Articles by Eric C.
Eric is a professional copywriter with over 7 years of experience writing on marketing and tech topics. In recent years, he has focused heavily on the rapidly developing security, fintech, and cryptocurrency industries.
Knowing how to use your antivirus software is vital for securing your system. Even if you’re running one of our top recommended antiviruses, failing to use the correct scan settings could leave your operating system open to viruses and malware.
DNS (which stands for Domain Name Service) translates the URLs you type into your web browser into the websites that appear on your computer. But how does that magic happen?
If you’re using a Linux distribution such as Ubuntu, there’s a very high likelihood that you’ve been deceived into believing that you don’t need antivirus protection because “Linux is more secure.”
If you search for “antivirus” in the Google Play Store, you’ll be overwhelmed by the sheer number of apps available. Even worse, most of them promise much but deliver little. As repeat instances of malware-laden but Google Play verified apps making it onto the Play Store makes clear, relying on Google’s built-in “protection” won’t keep your device safe. For that reason, the Safety Detectives have logged over 10,000 hours of testing and reviewing apps to highlight the very best of what’s currently on the Android virus cleaner market.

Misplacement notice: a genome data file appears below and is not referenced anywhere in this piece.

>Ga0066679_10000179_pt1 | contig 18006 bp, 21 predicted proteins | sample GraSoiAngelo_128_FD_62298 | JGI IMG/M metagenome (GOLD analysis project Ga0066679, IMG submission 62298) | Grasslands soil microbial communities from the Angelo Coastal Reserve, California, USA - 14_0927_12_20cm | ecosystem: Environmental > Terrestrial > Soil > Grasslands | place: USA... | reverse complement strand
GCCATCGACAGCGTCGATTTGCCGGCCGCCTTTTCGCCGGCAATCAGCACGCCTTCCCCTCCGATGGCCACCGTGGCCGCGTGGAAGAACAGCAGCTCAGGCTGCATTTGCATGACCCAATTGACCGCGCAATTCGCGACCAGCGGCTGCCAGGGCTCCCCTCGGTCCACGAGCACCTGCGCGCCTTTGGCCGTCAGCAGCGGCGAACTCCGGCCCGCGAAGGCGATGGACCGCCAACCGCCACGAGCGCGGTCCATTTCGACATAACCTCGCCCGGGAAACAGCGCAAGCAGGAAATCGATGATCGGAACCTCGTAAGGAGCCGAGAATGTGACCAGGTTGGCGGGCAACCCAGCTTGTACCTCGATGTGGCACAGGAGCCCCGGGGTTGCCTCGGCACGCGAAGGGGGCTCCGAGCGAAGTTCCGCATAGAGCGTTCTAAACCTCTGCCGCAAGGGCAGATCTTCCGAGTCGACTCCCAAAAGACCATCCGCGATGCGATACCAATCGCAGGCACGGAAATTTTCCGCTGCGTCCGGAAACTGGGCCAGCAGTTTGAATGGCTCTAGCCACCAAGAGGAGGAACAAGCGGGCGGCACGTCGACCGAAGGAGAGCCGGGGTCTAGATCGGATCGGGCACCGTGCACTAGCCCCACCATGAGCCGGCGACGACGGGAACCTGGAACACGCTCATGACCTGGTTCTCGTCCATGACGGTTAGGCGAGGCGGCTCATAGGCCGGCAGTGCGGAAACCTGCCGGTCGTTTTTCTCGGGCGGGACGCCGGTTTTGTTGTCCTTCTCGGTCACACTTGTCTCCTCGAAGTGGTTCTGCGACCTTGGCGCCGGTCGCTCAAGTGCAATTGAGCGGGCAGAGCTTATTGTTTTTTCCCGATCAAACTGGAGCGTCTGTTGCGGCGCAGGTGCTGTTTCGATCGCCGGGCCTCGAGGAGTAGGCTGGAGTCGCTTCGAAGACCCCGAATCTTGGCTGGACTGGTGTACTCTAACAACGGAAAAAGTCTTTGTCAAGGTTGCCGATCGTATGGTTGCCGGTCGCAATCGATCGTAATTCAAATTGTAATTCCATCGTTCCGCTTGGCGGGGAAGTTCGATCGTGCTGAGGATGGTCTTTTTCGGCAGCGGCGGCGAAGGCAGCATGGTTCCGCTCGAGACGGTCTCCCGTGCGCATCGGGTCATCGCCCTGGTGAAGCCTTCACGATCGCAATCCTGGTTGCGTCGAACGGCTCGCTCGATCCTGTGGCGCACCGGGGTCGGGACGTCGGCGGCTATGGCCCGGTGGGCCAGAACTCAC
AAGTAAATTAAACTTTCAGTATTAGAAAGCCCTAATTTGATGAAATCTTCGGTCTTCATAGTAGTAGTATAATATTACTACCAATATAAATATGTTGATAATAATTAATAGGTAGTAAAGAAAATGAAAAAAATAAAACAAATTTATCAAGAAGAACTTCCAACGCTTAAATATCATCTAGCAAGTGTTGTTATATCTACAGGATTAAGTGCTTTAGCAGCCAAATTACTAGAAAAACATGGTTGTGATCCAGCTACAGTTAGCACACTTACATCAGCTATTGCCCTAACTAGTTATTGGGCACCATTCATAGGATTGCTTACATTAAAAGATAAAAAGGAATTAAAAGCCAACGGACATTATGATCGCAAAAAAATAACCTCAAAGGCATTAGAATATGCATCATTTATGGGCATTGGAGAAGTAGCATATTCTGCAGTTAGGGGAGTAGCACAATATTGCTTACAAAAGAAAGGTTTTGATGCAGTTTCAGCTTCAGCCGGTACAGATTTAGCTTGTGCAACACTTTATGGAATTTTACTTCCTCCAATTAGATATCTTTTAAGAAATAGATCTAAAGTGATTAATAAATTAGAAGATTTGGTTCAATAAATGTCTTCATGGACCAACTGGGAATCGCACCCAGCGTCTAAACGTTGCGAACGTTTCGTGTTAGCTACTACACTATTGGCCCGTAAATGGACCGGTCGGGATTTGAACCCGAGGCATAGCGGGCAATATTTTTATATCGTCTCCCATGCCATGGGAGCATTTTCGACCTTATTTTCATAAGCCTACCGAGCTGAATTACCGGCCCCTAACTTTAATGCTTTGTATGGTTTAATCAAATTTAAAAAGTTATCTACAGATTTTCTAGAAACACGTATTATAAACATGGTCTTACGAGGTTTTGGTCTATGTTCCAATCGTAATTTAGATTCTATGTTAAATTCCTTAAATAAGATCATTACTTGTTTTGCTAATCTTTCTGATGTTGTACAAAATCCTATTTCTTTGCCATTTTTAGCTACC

Despite the fact that many iPhone users assume they are not vulnerable to virus infection, the stats prove otherwise; virus infection and malicious hacking of iPhones are becoming more and more common. Therefore, the best way to safeguard your iPhone and its contents from hackers is to install a proven effective antivirus on your Apple mobile device.
Google’s Chromebook laptops are popular due to their lightning-fast performance and the enormous selection of apps available for them to use. While you might believe that your device is ready to use out-of-the-box, without an antivirus to keep it safe, it will only be fit for the trash heap in a matter of months.
Every year, seniors are scammed out of tens of billions of dollars, money they’ve spent their entire lives saving only to have it stolen. The elderly have always been a prime target for Internet scams because of a perceived vulnerability, and now because Internet use among seniors is on the rise. A Pew Research Center survey showed that 67% of seniors are now regular Internet users.
There are threats lurking around every corner on the Internet, and malware attacks are still one of the fastest growing threats. What would you do if your computer—every photo, saved email, and file—were being held for ransom? Refusing to pay means the hacker clicks one button and everything is gone, but handing over the money is no guarantee the hacker will unlock your content.
If your children have played Fortnite, you need to know about a new mobile scam involving fake Android apps masquerading as Fortnite. Unofficial versions of the game reportedly install malware which steals your money and personal information and track, record, and spy on your children.